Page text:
"It was terrifying." So recalls Daysi Marin of watching her husband struggle to breathe for two days during the prolonged power outage in Texas. Mauricio Marin, 44, had been sent home from the hospital in Richmond with an oxygen machine as he recovered from COVID-19, reports ProPublica. But when the power went out, so did his lifeline. The Marins say Mauricio might have died had a neighbor not responded to a Facebook plea and showed up at their door with a six-hour supply that sustained him until the power came back on. As the story explains, Marin is not alone. In the days and weeks before the power grid failed, overwhelmed Texas hospitals sent home thousands of COVID patients with breathing equipment. It isn't clear if any of them died during the blackout, but many were forced out into the storm to return to hospitals.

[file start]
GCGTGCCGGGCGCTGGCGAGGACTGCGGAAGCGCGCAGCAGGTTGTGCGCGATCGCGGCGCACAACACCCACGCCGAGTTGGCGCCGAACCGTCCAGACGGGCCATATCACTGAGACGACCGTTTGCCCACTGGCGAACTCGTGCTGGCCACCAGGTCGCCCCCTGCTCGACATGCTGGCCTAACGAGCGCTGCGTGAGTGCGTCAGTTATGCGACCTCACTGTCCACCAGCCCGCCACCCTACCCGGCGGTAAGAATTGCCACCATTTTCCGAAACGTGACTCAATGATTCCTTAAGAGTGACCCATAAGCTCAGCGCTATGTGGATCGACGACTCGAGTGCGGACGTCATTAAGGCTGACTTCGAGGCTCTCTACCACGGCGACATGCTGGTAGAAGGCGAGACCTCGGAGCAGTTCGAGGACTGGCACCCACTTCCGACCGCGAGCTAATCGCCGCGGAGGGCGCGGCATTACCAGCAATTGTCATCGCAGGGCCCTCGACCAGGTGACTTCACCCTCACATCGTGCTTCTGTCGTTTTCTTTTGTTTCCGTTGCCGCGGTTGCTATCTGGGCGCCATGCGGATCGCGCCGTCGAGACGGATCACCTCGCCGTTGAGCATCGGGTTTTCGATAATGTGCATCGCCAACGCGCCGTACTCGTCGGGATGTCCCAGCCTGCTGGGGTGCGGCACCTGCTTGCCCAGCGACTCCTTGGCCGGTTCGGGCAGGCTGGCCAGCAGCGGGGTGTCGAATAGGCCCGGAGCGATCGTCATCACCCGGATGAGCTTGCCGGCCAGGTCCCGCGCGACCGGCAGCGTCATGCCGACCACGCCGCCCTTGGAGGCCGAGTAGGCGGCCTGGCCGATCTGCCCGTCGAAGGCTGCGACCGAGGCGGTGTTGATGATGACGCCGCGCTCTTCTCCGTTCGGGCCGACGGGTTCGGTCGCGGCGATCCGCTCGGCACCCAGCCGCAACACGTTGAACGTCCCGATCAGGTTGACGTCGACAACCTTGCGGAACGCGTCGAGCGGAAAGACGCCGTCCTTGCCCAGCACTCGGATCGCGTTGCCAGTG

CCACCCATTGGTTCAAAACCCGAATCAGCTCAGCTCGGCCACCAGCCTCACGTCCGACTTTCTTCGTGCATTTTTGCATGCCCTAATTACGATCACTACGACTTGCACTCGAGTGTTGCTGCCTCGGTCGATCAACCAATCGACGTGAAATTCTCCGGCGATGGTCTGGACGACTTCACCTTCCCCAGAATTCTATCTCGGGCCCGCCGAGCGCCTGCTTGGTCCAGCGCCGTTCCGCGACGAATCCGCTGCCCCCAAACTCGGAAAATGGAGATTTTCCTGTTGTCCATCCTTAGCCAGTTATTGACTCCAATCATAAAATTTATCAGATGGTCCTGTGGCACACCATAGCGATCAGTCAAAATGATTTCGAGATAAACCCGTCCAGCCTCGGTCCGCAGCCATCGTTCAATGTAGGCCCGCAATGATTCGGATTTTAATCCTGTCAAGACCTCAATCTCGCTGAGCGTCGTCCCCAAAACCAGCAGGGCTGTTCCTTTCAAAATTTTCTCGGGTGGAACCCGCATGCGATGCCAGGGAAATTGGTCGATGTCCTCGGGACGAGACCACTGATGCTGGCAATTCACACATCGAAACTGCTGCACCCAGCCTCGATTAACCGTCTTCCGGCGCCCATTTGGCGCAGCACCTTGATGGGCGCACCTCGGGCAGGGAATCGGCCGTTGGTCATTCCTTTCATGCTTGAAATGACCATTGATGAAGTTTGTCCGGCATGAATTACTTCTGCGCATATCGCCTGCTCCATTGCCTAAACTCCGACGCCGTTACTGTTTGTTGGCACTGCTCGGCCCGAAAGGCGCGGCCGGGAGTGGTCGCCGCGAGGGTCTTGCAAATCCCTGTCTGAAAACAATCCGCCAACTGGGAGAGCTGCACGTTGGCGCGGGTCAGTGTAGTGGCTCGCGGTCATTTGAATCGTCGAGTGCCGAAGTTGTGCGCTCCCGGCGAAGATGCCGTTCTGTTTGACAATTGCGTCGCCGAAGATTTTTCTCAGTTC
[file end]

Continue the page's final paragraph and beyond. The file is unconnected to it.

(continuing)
"It was really devastating for them," says Dr. Bela Patel, chief of critical care medicine at UTHealth’s McGovern Medical School. "They were panicking because they weren't getting enough oxygen, their oxygen levels were dropping, and they were trying to figure out what they could do." In Mauricio's case, the couple felt travel in their area was too dangerous. And while Mauricio finally got a needed boost of oxygen, the hours he spent trying to parcel out his supply likely put a strain on his already taxed respiratory system, which could prolong or even endanger his recovery from the virus. Others are in the same boat. Already, at least three COVID patients, including Mauricio, have filed lawsuits against state energy officials and their power companies because they say the outage worsened their cases. (Click to read the full story.)